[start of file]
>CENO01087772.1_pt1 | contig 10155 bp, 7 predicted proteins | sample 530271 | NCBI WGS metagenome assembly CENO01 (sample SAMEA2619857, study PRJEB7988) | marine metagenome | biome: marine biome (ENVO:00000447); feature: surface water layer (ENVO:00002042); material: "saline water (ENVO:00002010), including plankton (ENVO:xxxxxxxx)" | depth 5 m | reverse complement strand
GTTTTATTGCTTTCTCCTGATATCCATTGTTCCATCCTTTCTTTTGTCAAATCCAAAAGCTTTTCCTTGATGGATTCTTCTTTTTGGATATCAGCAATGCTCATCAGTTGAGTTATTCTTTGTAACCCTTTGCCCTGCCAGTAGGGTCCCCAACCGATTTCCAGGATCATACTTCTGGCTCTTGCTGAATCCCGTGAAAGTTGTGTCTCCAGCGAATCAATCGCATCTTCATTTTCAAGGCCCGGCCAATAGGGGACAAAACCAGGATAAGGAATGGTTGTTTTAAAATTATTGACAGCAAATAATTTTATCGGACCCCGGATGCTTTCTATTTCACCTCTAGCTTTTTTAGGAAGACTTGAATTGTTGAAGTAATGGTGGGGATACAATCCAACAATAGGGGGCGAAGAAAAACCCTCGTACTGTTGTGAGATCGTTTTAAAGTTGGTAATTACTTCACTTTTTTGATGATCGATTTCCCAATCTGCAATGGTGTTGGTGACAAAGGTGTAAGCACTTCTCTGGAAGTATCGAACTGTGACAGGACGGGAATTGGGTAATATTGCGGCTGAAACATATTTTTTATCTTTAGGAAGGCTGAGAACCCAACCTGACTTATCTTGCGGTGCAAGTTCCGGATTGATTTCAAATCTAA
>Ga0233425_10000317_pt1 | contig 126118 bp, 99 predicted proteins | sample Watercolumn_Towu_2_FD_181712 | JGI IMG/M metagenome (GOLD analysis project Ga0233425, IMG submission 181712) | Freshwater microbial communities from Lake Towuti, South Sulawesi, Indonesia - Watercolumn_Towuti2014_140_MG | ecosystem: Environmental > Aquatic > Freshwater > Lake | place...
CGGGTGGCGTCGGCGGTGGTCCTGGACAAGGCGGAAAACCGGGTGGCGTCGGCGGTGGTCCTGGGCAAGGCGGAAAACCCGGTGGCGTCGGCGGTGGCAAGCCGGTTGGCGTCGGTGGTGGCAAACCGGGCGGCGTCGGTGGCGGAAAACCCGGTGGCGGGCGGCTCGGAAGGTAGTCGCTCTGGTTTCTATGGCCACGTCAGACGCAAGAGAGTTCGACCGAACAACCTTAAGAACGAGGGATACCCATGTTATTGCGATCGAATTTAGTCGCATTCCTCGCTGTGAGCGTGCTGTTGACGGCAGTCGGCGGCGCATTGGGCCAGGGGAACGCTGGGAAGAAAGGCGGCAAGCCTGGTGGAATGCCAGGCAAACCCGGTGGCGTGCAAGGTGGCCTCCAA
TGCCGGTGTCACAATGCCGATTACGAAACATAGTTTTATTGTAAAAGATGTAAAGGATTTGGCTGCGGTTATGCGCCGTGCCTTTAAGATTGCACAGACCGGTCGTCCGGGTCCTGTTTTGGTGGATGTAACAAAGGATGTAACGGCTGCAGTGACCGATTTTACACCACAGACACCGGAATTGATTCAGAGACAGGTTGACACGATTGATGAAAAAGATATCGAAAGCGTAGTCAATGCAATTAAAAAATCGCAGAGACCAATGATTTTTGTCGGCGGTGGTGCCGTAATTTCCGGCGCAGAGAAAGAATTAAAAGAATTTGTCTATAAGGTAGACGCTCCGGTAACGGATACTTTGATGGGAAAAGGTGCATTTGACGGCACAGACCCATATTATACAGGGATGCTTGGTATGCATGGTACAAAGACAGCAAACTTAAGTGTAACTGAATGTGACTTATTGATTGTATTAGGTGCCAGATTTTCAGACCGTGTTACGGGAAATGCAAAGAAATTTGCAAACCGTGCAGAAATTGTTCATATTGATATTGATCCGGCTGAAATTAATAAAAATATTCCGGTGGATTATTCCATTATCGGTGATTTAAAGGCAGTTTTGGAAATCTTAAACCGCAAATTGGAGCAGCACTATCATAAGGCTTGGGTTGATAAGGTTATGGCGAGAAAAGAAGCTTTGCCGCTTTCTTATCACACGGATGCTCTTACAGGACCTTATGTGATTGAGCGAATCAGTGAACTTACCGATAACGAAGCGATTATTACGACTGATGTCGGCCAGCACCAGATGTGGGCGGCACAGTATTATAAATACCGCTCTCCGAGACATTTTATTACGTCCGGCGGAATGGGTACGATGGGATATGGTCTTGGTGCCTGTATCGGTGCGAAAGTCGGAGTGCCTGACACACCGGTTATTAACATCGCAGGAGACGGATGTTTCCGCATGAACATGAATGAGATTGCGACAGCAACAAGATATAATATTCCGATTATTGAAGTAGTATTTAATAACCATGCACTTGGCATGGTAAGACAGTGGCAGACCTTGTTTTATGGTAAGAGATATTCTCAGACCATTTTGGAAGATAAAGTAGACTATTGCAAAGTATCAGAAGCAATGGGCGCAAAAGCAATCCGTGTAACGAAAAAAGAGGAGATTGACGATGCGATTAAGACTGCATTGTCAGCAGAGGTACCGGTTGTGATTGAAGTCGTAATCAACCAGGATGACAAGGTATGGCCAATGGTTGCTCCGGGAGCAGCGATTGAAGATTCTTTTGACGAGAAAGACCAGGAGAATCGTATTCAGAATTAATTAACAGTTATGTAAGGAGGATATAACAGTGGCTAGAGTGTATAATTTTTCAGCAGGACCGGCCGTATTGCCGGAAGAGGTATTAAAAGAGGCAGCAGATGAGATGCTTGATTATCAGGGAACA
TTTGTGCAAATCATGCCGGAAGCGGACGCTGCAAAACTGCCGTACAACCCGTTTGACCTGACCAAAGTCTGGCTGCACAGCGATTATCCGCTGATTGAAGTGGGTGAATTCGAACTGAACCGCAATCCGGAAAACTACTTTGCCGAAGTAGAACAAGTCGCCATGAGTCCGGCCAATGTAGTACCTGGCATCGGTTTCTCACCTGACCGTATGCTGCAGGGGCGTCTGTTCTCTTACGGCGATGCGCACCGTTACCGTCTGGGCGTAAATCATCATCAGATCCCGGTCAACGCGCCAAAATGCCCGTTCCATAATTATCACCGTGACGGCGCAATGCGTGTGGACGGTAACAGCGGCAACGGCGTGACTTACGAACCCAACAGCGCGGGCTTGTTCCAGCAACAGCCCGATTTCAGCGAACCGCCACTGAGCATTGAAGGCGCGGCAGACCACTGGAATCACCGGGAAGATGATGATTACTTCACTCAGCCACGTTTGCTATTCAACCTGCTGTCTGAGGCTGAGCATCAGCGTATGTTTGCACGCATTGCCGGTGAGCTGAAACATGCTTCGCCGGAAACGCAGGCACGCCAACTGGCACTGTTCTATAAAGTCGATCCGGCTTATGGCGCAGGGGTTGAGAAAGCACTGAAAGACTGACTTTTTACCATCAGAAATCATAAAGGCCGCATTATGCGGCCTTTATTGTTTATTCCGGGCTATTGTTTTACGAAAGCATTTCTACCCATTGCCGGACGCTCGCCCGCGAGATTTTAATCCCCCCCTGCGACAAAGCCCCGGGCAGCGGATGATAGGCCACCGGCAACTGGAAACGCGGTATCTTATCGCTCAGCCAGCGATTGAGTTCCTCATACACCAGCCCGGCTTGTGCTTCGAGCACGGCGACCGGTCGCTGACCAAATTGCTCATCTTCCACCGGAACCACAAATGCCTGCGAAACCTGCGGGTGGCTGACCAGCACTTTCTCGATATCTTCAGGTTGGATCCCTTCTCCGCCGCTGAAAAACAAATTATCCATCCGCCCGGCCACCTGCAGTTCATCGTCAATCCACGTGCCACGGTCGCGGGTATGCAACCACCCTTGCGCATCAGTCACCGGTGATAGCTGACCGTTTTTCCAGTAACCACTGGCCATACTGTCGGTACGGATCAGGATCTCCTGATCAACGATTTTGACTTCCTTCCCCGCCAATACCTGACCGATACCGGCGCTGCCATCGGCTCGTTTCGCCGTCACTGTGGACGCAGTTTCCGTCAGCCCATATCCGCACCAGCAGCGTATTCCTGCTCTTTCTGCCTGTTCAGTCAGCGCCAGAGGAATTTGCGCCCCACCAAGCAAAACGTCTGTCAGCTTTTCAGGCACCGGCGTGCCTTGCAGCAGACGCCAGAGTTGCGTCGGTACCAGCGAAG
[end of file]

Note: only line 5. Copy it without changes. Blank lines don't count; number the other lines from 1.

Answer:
TGCCGGTGTCACAATGCCGATTACGAAACATAGTTTTATTGTAAAAGATGTAAAGGATTTGGCTGCGGTTATGCGCCGTGCCTTTAAGATTGCACAGACCGGTCGTCCGGGTCCTGTTTTGGTGGATGTAACAAAGGATGTAACGGCTGCAGTGACCGATTTTACACCACAGACACCGGAATTGATTCAGAGACAGGTTGACACGATTGATGAAAAAGATATCGAAAGCGTAGTCAATGCAATTAAAAAATCGCAGAGACCAATGATTTTTGTCGGCGGTGGTGCCGTAATTTCCGGCGCAGAGAAAGAATTAAAAGAATTTGTCTATAAGGTAGACGCTCCGGTAACGGATACTTTGATGGGAAAAGGTGCATTTGACGGCACAGACCCATATTATACAGGGATGCTTGGTATGCATGGTACAAAGACAGCAAACTTAAGTGTAACTGAATGTGACTTATTGATTGTATTAGGTGCCAGATTTTCAGACCGTGTTACGGGAAATGCAAAGAAATTTGCAAACCGTGCAGAAATTGTTCATATTGATATTGATCCGGCTGAAATTAATAAAAATATTCCGGTGGATTATTCCATTATCGGTGATTTAAAGGCAGTTTTGGAAATCTTAAACCGCAAATTGGAGCAGCACTATCATAAGGCTTGGGTTGATAAGGTTATGGCGAGAAAAGAAGCTTTGCCGCTTTCTTATCACACGGATGCTCTTACAGGACCTTATGTGATTGAGCGAATCAGTGAACTTACCGATAACGAAGCGATTATTACGACTGATGTCGGCCAGCACCAGATGTGGGCGGCACAGTATTATAAATACCGCTCTCCGAGACATTTTATTACGTCCGGCGGAATGGGTACGATGGGATATGGTCTTGGTGCCTGTATCGGTGCGAAAGTCGGAGTGCCTGACACACCGGTTATTAACATCGCAGGAGACGGATGTTTCCGCATGAACATGAATGAGATTGCGACAGCAACAAGATATAATATTCCGATTATTGAAGTAGTATTTAATAACCATGCACTTGGCATGGTAAGACAGTGGCAGACCTTGTTTTATGGTAAGAGATATTCTCAGACCATTTTGGAAGATAAAGTAGACTATTGCAAAGTATCAGAAGCAATGGGCGCAAAAGCAATCCGTGTAACGAAAAAAGAGGAGATTGACGATGCGATTAAGACTGCATTGTCAGCAGAGGTACCGGTTGTGATTGAAGTCGTAATCAACCAGGATGACAAGGTATGGCCAATGGTTGCTCCGGGAGCAGCGATTGAAGATTCTTTTGACGAGAAAGACCAGGAGAATCGTATTCAGAATTAATTAACAGTTATGTAAGGAGGATATAACAGTGGCTAGAGTGTATAATTTTTCAGCAGGACCGGCCGTATTGCCGGAAGAGGTATTAAAAGAGGCAGCAGATGAGATGCTTGATTATCAGGGAACA